You may have seen the phrase ‘period instrument orchestra’ floating around in relation to the OAE. Well this means that we use instruments like those from the time that the music was written in so our performances are what the composers themselves would have actually heard. But not only are the instruments the great great grandparents of what you will hear a modern symphony orchestra playing on, the pitch has also changed over the years. Modern orchestras using modern instruments play at a pitch where the note ‘A’ is equivalent to 440 hertz. In Baroque music (Bach and Handel’s time) we generally play at A=415 and for classical music (Mozart, Haydn) at A=430. To give you an idea of the difference, A=415 is about a semi-tone lower than A=440. To the untrained ear, what does this all mean? That if you played the same note on a modern instrument and an ‘old fashioned’ one, that the latter would sound a bit lower.
Talking to Maggie Faultless, one of our four leaders recently, she said that Tony Robson (principal oboe) and her were in the running for playing the highest number of different pitches over our week of concerts at Kings Place. Tony has racked up 4 pitches in 3 days on 9 different instruments, but Maggie has just pipped him at the post with 5 different pitches in 6 days using 2 different instruments and 4 bows!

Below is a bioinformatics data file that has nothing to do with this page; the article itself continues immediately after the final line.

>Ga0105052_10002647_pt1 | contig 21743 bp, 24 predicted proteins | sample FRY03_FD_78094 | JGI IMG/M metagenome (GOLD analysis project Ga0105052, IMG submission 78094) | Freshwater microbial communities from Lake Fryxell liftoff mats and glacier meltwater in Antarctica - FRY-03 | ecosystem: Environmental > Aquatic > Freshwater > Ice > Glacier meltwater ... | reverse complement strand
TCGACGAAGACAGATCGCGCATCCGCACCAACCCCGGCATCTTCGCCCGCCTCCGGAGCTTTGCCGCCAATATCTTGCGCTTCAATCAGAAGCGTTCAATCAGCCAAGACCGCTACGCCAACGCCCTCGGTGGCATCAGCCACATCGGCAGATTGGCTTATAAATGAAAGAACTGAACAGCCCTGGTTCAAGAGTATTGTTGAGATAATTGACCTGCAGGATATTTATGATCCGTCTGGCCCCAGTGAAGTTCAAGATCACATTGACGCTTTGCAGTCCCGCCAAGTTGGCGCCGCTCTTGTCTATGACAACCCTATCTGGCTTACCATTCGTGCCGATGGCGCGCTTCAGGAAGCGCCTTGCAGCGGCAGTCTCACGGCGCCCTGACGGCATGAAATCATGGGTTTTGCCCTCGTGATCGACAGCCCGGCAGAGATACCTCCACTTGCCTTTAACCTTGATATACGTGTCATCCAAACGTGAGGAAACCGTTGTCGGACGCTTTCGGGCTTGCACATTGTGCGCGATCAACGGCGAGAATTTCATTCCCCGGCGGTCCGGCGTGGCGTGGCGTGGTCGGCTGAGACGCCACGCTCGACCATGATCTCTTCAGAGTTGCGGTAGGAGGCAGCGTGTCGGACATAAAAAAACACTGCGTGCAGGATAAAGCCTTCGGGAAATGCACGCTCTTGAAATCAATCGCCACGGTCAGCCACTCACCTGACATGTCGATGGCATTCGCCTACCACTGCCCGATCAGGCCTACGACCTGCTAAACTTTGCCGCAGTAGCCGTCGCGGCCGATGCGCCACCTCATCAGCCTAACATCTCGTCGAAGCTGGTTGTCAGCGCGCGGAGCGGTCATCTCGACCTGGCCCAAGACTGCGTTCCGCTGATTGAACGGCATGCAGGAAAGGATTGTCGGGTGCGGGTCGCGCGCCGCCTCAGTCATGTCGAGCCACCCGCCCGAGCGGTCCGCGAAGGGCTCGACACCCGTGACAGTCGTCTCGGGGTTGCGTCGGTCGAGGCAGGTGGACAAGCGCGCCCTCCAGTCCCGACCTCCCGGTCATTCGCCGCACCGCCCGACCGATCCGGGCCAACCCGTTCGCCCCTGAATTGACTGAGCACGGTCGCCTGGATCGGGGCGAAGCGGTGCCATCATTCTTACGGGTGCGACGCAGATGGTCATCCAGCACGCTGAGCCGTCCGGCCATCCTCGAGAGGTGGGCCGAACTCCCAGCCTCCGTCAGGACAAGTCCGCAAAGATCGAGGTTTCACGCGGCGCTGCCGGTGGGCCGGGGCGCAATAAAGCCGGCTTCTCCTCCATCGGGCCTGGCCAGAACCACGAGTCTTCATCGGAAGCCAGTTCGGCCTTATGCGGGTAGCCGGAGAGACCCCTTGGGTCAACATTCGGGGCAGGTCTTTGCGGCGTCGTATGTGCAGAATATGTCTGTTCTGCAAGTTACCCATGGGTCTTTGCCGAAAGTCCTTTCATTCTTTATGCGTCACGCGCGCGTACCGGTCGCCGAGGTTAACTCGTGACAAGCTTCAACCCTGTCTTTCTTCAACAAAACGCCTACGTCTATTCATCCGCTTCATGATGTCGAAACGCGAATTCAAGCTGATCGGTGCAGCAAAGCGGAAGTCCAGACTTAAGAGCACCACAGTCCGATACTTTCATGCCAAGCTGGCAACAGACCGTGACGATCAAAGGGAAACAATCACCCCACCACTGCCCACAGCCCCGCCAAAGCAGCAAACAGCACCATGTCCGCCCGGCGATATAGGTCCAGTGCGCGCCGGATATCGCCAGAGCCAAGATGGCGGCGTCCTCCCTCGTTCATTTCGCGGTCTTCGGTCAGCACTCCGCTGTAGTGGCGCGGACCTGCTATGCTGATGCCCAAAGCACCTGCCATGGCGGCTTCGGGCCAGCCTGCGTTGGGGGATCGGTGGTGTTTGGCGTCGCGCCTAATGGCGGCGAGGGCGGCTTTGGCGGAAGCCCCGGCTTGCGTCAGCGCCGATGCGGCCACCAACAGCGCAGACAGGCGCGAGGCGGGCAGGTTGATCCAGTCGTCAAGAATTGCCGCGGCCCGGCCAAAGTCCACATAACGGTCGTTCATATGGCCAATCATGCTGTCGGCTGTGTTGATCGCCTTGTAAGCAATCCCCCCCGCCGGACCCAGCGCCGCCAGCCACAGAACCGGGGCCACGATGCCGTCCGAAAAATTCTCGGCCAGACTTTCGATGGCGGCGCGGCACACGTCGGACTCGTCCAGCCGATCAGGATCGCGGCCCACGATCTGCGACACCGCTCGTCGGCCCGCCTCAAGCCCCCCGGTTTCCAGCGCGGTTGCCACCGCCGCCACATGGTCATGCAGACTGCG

And here’s Maggie’s ‘pitch diary’…
Tuesday – Maggie played in our Handel concert at A=415
Wednesday – day off – practising everything!
Thursday – Maggie rehearsed Bonduca by Purcell at A=405, then performed a Rossini string sonata and Mendelssohn Octet at A=440
Friday – Maggie spent the morning rehearsing for a Mozart and Haydn programme at A=430, and was then back to A=405 for the performance of Bonduca in the evening.
Saturday – Back to our Mozart and Haydn programme with our Ann and Peter Law OAE Experience for young players orchestra at A=430.
Sunday – Rehearsing Schumann and Mendelssohn with Robin Ticciati at A=437